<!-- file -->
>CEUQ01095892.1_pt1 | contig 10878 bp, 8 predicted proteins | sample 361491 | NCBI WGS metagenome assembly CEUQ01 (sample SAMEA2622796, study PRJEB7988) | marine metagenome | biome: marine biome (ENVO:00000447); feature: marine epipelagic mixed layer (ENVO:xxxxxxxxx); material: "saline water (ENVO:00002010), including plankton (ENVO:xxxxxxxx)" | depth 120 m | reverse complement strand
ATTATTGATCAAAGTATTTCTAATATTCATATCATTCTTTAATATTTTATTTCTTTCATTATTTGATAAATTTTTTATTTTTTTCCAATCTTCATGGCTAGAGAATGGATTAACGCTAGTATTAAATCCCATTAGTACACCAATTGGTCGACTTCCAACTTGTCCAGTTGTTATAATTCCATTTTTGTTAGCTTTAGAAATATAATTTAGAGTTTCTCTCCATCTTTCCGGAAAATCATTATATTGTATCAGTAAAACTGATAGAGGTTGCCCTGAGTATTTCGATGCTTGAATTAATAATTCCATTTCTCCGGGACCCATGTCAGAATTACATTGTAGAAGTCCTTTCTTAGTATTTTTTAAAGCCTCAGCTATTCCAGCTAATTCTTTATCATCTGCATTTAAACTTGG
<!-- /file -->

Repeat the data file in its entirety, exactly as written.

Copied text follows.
>CEUQ01095892.1_pt1 | contig 10878 bp, 8 predicted proteins | sample 361491 | NCBI WGS metagenome assembly CEUQ01 (sample SAMEA2622796, study PRJEB7988) | marine metagenome | biome: marine biome (ENVO:00000447); feature: marine epipelagic mixed layer (ENVO:xxxxxxxxx); material: "saline water (ENVO:00002010), including plankton (ENVO:xxxxxxxx)" | depth 120 m | reverse complement strand
ATTATTGATCAAAGTATTTCTAATATTCATATCATTCTTTAATATTTTATTTCTTTCATTATTTGATAAATTTTTTATTTTTTTCCAATCTTCATGGCTAGAGAATGGATTAACGCTAGTATTAAATCCCATTAGTACACCAATTGGTCGACTTCCAACTTGTCCAGTTGTTATAATTCCATTTTTGTTAGCTTTAGAAATATAATTTAGAGTTTCTCTCCATCTTTCCGGAAAATCATTATATTGTATCAGTAAAACTGATAGAGGTTGCCCTGAGTATTTCGATGCTTGAATTAATAATTCCATTTCTCCGGGACCCATGTCAGAATTACATTGTAGAAGTCCTTTCTTAGTATTTTTTAAAGCCTCAGCTATTCCAGCTAATTCTTTATCATCTGCATTTAAACTTGG